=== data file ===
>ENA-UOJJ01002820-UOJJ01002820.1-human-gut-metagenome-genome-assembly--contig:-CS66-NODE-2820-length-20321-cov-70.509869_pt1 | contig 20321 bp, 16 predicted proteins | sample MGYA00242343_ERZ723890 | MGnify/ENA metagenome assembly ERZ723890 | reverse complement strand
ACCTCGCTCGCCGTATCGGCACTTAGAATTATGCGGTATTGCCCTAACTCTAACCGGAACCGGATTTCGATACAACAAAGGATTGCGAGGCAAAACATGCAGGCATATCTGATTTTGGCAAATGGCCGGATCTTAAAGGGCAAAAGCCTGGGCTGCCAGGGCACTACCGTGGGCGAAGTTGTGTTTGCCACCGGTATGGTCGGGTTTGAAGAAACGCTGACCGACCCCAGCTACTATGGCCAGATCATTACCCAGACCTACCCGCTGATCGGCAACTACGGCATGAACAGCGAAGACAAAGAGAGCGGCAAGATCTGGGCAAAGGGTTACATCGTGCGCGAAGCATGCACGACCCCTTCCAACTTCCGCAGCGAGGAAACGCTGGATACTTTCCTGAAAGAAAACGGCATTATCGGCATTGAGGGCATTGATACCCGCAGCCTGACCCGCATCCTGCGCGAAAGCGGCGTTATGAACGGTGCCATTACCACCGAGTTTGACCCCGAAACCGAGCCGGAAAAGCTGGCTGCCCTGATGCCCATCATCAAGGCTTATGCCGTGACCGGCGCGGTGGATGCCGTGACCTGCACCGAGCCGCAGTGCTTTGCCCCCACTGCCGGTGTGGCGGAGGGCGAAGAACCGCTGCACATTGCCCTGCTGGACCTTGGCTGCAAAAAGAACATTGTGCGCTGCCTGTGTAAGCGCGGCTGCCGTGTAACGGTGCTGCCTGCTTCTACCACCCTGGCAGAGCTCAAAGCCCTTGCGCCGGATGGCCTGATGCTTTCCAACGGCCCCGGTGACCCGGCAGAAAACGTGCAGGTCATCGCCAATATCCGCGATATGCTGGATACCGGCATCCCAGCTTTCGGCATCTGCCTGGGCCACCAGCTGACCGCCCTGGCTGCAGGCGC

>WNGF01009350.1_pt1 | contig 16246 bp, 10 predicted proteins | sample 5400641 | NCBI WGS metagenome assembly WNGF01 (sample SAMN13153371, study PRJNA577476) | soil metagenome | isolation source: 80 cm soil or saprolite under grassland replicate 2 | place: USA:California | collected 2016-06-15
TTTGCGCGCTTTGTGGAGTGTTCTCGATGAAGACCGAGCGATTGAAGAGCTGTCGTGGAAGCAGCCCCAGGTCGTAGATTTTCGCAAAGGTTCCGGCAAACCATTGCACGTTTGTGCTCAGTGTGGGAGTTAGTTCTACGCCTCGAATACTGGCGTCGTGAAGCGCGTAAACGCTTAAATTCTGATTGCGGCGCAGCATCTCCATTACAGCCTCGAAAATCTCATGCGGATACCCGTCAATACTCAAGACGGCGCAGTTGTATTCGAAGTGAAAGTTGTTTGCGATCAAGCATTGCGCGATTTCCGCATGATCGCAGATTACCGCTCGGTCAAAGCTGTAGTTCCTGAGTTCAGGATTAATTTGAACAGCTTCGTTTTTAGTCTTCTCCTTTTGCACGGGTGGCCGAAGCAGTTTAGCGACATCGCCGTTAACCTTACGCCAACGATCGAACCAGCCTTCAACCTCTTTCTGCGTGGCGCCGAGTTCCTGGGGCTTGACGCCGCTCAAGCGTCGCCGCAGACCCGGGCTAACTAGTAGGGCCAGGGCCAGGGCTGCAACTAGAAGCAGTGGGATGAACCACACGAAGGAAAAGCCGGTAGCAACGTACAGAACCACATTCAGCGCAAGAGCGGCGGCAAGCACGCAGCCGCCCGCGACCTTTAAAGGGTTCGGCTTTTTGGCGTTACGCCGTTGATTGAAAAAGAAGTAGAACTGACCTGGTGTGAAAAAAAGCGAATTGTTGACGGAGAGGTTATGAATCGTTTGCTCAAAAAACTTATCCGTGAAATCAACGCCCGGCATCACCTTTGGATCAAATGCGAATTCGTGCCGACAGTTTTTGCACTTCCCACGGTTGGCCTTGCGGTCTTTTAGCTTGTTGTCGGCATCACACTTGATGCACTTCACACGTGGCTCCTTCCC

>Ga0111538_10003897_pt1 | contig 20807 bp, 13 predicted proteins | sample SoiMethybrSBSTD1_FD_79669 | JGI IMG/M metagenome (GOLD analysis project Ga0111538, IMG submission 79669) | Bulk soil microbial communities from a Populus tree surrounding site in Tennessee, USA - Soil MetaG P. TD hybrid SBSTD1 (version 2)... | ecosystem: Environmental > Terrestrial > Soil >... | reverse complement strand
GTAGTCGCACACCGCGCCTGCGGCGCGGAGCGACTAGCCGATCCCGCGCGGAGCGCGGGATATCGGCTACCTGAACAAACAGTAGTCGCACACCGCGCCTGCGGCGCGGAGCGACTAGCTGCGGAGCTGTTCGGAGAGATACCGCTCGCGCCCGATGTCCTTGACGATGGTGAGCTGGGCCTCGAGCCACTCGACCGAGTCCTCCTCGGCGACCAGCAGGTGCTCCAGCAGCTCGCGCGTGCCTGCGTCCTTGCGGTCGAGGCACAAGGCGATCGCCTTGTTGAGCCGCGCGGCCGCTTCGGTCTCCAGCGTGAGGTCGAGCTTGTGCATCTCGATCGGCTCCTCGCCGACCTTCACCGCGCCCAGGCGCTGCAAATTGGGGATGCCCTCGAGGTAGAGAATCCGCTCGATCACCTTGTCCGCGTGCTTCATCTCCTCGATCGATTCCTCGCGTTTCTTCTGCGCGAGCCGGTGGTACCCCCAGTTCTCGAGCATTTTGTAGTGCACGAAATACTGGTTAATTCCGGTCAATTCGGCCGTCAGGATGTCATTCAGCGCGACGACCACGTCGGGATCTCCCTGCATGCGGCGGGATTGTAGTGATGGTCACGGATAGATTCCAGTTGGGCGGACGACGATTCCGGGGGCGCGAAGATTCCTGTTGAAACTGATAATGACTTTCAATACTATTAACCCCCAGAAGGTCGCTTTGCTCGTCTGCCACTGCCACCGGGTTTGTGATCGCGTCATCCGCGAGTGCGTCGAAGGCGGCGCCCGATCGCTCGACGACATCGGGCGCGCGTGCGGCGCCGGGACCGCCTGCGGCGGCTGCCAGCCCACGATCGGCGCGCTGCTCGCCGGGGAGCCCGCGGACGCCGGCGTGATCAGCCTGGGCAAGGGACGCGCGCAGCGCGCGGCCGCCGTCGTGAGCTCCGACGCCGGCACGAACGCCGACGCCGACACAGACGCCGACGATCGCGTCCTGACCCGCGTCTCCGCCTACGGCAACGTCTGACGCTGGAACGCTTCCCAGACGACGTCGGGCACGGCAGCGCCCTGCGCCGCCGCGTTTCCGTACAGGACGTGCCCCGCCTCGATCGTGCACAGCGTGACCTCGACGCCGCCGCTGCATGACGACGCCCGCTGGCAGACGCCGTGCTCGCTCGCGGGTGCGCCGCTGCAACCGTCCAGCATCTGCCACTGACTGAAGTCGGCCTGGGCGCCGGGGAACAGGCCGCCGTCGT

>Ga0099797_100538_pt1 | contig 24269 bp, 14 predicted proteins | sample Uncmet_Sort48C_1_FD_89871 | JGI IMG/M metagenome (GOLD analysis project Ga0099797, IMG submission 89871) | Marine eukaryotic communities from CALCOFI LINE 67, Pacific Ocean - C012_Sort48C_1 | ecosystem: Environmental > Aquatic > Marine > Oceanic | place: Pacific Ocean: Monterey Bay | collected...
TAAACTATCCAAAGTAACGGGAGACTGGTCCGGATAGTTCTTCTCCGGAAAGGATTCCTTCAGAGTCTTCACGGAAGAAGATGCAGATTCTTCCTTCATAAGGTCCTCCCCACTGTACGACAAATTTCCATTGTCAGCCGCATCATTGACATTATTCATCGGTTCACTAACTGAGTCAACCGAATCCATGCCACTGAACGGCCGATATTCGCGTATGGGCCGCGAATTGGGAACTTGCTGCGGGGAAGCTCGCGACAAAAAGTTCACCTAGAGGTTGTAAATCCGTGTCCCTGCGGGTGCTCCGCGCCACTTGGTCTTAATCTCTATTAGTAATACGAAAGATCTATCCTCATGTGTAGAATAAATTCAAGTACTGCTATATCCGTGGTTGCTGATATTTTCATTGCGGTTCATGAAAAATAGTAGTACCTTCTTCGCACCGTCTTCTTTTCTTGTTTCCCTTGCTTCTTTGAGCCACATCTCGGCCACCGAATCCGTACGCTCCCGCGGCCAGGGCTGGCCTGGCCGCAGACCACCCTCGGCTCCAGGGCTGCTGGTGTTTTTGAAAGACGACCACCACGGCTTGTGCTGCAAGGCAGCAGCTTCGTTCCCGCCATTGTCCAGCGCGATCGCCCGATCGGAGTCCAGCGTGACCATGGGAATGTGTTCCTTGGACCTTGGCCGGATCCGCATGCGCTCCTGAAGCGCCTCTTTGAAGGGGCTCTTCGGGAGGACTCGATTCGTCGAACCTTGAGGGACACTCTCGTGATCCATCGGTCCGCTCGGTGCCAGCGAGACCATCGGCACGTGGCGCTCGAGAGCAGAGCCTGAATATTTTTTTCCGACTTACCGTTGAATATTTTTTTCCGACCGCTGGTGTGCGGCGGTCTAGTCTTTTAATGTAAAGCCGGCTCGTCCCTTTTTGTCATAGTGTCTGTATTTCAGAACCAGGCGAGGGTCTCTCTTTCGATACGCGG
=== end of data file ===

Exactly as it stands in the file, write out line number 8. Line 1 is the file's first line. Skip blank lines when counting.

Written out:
TAAACTATCCAAAGTAACGGGAGACTGGTCCGGATAGTTCTTCTCCGGAAAGGATTCCTTCAGAGTCTTCACGGAAGAAGATGCAGATTCTTCCTTCATAAGGTCCTCCCCACTGTACGACAAATTTCCATTGTCAGCCGCATCATTGACATTATTCATCGGTTCACTAACTGAGTCAACCGAATCCATGCCACTGAACGGCCGATATTCGCGTATGGGCCGCGAATTGGGAACTTGCTGCGGGGAAGCTCGCGACAAAAAGTTCACCTAGAGGTTGTAAATCCGTGTCCCTGCGGGTGCTCCGCGCCACTTGGTCTTAATCTCTATTAGTAATACGAAAGATCTATCCTCATGTGTAGAATAAATTCAAGTACTGCTATATCCGTGGTTGCTGATATTTTCATTGCGGTTCATGAAAAATAGTAGTACCTTCTTCGCACCGTCTTCTTTTCTTGTTTCCCTTGCTTCTTTGAGCCACATCTCGGCCACCGAATCCGTACGCTCCCGCGGCCAGGGCTGGCCTGGCCGCAGACCACCCTCGGCTCCAGGGCTGCTGGTGTTTTTGAAAGACGACCACCACGGCTTGTGCTGCAAGGCAGCAGCTTCGTTCCCGCCATTGTCCAGCGCGATCGCCCGATCGGAGTCCAGCGTGACCATGGGAATGTGTTCCTTGGACCTTGGCCGGATCCGCATGCGCTCCTGAAGCGCCTCTTTGAAGGGGCTCTTCGGGAGGACTCGATTCGTCGAACCTTGAGGGACACTCTCGTGATCCATCGGTCCGCTCGGTGCCAGCGAGACCATCGGCACGTGGCGCTCGAGAGCAGAGCCTGAATATTTTTTTCCGACTTACCGTTGAATATTTTTTTCCGACCGCTGGTGTGCGGCGGTCTAGTCTTTTAATGTAAAGCCGGCTCGTCCCTTTTTGTCATAGTGTCTGTATTTCAGAACCAGGCGAGGGTCTCTCTTTCGATACGCGG